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Georgia’s special needs trust types

On Behalf of | Nov 5, 2019 | Uncategorized |

When you have loved ones with special needs, there are certain times and situations wherein they require additional care and consideration. This is particularly true in regards to their care in the case that a guardian or caregiver passes or is no longer available.

Thankfully, there are programs and services in place to help protect the estate and inheritance of parties with special needs, including special needs trusts. In fact, there are a few different types of special needs trusts to consider.


A general support trust is a common type of trust for those with special needs. In particular, for those who have a large number of assets or high-value assets that can support them throughout their lives, a general support trust may be . This trust controls those assets and provides for all beneficiaries’ general needs.


In some cases, a supplemental care trust is more popular than a general support trust. Similar to a general trust, the supplemental care trust provides for the beneficiary’s general needs. However, as the name indicates, this trust supplements benefits received from the government. Therefore, the government covers the beneficiary’s general needs first, and the trust covers the rest. To ensure the proper execution of the trust, the Trust Unit administers an annual assessment, which also applies to the general support trust.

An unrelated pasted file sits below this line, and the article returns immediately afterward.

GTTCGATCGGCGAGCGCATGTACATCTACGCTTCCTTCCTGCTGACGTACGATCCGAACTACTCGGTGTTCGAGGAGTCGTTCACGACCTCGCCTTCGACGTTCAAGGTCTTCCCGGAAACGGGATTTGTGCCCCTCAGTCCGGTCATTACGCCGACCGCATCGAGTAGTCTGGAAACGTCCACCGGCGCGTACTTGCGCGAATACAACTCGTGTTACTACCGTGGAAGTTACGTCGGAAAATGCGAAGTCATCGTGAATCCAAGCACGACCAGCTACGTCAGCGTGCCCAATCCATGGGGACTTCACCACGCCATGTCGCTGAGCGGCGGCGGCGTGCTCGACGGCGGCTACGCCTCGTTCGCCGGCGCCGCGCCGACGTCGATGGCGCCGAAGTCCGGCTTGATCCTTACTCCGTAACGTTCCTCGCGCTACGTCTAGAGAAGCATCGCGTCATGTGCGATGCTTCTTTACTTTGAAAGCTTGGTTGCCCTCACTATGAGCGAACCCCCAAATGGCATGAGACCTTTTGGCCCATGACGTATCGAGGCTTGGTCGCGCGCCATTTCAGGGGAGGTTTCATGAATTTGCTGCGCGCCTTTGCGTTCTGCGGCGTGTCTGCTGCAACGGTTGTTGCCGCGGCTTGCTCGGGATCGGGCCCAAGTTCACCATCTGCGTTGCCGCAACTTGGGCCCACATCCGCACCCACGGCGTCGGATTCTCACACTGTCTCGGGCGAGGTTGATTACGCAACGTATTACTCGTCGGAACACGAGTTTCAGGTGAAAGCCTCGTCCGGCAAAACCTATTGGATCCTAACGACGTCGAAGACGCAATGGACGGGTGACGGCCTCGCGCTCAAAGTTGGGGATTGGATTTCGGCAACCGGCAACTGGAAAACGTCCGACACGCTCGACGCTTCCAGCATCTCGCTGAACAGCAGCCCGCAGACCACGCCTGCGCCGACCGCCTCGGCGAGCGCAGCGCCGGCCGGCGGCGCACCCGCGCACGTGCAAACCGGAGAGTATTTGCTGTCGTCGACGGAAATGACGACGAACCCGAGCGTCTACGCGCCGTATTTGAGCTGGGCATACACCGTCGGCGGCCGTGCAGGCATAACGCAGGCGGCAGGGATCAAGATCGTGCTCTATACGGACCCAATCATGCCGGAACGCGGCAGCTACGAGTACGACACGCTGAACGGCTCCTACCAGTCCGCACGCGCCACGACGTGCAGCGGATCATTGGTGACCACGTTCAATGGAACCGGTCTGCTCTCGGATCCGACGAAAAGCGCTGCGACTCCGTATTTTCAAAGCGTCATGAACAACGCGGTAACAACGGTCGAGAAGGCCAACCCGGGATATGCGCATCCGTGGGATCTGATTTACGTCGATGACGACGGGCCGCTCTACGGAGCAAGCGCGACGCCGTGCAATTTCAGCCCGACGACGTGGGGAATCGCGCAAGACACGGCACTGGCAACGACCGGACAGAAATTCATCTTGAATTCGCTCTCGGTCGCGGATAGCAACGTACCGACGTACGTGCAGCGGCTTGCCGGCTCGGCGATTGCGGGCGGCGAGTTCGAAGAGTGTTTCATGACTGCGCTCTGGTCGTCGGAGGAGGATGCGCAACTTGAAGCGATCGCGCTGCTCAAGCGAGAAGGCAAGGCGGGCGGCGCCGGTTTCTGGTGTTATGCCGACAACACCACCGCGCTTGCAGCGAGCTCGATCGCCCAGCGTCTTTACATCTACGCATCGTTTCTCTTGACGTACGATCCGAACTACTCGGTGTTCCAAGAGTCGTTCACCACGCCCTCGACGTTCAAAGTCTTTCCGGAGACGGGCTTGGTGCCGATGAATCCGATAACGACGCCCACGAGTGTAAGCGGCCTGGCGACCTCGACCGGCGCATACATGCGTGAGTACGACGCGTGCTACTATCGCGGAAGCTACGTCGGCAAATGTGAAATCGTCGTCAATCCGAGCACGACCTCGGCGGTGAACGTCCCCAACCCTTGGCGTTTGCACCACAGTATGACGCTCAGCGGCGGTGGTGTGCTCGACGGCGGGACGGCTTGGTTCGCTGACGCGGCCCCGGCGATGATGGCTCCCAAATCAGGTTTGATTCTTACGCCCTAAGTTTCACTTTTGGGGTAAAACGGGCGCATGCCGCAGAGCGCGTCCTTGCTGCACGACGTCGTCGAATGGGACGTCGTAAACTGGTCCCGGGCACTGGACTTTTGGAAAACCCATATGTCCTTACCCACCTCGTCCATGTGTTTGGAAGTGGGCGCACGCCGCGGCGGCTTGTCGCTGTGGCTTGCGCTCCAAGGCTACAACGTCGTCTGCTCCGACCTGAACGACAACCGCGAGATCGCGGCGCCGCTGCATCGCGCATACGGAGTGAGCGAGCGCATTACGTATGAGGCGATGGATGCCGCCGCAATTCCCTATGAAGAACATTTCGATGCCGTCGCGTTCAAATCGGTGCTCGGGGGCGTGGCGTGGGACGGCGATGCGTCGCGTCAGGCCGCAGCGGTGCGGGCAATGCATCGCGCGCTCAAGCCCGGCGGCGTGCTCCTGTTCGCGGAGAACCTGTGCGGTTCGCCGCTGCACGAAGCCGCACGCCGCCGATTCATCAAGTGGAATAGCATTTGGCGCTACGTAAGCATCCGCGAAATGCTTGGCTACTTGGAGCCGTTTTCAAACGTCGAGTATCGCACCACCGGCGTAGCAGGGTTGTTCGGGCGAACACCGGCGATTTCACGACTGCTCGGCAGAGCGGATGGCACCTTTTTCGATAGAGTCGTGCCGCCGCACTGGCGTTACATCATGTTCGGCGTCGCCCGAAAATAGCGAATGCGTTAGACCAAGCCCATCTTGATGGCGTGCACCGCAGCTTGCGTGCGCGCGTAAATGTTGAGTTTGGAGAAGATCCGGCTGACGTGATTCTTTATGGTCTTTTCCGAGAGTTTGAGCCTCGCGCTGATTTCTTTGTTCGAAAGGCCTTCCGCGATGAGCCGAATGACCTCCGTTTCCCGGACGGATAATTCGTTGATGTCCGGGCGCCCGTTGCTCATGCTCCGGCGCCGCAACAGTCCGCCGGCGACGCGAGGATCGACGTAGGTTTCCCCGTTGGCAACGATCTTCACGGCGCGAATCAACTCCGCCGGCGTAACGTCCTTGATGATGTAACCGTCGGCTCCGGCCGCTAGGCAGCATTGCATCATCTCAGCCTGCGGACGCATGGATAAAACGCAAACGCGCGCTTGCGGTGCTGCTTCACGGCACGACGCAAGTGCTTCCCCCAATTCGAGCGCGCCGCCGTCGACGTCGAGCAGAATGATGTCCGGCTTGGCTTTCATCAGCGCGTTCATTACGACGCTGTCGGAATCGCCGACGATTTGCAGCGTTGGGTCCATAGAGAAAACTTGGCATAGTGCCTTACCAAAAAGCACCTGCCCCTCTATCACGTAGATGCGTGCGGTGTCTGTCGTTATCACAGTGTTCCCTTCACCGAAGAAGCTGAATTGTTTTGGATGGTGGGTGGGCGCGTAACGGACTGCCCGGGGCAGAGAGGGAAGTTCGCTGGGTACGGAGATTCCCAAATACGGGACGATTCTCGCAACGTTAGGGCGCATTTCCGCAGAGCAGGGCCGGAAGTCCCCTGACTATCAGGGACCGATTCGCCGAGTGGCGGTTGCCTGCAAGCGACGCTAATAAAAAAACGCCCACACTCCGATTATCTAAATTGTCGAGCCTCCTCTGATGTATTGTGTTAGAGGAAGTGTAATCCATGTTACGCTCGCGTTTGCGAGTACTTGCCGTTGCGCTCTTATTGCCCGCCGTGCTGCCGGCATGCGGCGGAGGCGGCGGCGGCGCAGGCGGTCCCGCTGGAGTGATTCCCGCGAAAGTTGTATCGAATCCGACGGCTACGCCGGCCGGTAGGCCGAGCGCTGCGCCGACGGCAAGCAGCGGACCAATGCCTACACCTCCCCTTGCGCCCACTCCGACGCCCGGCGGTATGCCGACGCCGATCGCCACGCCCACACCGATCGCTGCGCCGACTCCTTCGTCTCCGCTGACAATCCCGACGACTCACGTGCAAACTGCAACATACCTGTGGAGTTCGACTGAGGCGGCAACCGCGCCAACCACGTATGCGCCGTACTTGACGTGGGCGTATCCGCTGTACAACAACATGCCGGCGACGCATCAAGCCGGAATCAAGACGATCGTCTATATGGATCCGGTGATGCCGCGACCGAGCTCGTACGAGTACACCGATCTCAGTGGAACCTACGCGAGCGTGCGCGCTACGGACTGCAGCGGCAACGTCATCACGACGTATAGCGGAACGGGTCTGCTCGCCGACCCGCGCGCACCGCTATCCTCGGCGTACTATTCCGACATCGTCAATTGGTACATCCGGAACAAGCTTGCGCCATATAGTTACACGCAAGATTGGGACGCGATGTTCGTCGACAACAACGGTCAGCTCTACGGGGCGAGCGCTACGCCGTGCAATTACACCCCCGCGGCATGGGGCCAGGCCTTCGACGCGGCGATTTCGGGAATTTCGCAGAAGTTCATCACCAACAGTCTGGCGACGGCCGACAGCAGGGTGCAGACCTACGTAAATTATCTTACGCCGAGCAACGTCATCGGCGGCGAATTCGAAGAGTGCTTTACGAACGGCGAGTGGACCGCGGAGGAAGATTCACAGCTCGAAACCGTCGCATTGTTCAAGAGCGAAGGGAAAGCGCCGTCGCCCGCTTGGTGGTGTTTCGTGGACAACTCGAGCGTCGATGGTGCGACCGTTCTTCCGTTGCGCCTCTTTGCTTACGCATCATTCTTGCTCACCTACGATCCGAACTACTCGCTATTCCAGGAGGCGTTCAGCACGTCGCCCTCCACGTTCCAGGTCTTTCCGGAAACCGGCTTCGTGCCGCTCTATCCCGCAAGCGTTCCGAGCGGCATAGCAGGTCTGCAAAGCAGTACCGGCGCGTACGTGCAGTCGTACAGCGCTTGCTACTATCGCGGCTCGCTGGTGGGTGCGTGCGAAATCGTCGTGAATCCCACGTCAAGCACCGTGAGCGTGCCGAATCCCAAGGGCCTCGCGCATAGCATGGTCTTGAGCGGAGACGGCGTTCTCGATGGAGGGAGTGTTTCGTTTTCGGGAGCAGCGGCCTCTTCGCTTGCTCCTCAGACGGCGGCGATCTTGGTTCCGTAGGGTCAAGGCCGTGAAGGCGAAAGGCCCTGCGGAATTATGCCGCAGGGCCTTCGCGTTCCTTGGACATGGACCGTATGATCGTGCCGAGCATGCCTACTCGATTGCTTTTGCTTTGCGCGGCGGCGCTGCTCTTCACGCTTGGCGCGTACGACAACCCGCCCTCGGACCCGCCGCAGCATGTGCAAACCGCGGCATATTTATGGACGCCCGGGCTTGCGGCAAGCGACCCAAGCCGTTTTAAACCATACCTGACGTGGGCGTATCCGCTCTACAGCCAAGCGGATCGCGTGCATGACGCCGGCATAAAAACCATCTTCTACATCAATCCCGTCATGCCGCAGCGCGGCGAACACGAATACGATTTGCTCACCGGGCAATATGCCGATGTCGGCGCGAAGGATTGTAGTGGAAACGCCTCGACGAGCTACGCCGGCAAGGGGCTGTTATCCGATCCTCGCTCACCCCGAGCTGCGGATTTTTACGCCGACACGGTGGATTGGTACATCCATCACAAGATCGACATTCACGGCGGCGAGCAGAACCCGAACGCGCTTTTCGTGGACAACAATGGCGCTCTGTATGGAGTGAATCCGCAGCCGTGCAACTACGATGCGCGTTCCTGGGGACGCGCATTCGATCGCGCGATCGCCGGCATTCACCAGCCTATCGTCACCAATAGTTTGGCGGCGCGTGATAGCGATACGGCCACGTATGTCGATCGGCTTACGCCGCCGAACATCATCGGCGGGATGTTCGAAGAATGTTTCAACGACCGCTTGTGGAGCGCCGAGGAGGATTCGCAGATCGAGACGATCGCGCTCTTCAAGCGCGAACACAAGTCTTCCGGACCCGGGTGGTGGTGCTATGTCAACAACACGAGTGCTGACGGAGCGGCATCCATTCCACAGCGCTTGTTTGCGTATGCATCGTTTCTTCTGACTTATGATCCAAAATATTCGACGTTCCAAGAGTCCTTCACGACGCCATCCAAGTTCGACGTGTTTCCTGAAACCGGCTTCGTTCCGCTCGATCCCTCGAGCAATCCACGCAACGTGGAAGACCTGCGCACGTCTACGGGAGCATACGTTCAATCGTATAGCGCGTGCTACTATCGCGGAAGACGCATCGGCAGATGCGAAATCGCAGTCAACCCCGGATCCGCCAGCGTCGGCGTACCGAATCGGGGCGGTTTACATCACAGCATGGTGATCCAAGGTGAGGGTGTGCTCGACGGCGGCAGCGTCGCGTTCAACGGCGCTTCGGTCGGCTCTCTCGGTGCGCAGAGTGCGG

Pooled options

There are two main pooled trust options available: 

  1. Medicaid payback trusts
  2. Pooled account trust

In both instances, parties can put certain assets into the trust that may disqualify them from receiving governmental assistance. One of the main distinctions between the two pooled trust options is that the Medicaid payback trust requires that upon the beneficiary’s passing, the estate must pay back any Medicaid payments.

Any of the available special needs trusts can be beneficial, depending on the estate’s particulars. Take some time to consider how the different trust types can benefit the estate, and consider consulting with an attorney to determine the best possible option.

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